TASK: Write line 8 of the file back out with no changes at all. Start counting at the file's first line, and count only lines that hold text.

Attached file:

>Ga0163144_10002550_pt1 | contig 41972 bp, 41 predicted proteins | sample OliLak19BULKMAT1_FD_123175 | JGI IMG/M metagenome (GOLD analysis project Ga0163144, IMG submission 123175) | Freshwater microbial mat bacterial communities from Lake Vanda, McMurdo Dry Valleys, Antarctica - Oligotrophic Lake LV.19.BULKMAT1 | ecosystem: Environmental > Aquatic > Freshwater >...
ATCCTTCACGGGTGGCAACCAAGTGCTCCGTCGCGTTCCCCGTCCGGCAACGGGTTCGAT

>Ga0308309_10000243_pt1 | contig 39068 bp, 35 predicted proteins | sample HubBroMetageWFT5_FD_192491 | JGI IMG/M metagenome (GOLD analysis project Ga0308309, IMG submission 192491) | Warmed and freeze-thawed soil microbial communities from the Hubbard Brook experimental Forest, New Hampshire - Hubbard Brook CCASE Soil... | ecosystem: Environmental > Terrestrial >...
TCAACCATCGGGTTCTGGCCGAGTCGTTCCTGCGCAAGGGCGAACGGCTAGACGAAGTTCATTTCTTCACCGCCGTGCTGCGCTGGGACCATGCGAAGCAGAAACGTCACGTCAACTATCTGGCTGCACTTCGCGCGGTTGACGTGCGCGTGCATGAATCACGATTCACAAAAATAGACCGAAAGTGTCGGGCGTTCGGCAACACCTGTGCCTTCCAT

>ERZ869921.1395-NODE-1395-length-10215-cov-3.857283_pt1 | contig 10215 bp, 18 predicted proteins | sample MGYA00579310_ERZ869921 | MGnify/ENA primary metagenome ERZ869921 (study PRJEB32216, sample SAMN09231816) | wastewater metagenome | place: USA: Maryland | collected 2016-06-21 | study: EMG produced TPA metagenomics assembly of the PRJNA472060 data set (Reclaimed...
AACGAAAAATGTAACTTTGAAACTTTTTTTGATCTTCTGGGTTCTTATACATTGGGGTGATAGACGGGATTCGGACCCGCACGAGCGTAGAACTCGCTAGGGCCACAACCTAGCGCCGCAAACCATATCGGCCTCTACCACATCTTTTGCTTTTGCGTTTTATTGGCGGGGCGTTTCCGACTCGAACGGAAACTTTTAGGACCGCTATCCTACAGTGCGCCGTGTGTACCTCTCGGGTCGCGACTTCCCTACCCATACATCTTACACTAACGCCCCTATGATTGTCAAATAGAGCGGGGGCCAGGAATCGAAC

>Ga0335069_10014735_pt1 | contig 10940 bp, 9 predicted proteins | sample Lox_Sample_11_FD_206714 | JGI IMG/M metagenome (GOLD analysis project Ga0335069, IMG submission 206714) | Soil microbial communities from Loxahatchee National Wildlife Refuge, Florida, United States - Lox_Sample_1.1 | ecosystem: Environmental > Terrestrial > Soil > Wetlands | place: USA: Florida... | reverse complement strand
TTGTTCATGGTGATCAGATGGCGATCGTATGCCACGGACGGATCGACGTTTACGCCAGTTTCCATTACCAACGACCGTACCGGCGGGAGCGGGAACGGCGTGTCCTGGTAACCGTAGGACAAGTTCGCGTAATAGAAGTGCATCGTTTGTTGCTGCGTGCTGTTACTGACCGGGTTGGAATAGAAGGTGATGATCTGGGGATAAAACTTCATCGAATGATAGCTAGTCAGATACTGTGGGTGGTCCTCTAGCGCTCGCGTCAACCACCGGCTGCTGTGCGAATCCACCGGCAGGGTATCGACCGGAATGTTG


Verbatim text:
TTGTTCATGGTGATCAGATGGCGATCGTATGCCACGGACGGATCGACGTTTACGCCAGTTTCCATTACCAACGACCGTACCGGCGGGAGCGGGAACGGCGTGTCCTGGTAACCGTAGGACAAGTTCGCGTAATAGAAGTGCATCGTTTGTTGCTGCGTGCTGTTACTGACCGGGTTGGAATAGAAGGTGATGATCTGGGGATAAAACTTCATCGAATGATAGCTAGTCAGATACTGTGGGTGGTCCTCTAGCGCTCGCGTCAACCACCGGCTGCTGTGCGAATCCACCGGCAGGGTATCGACCGGAATGTTG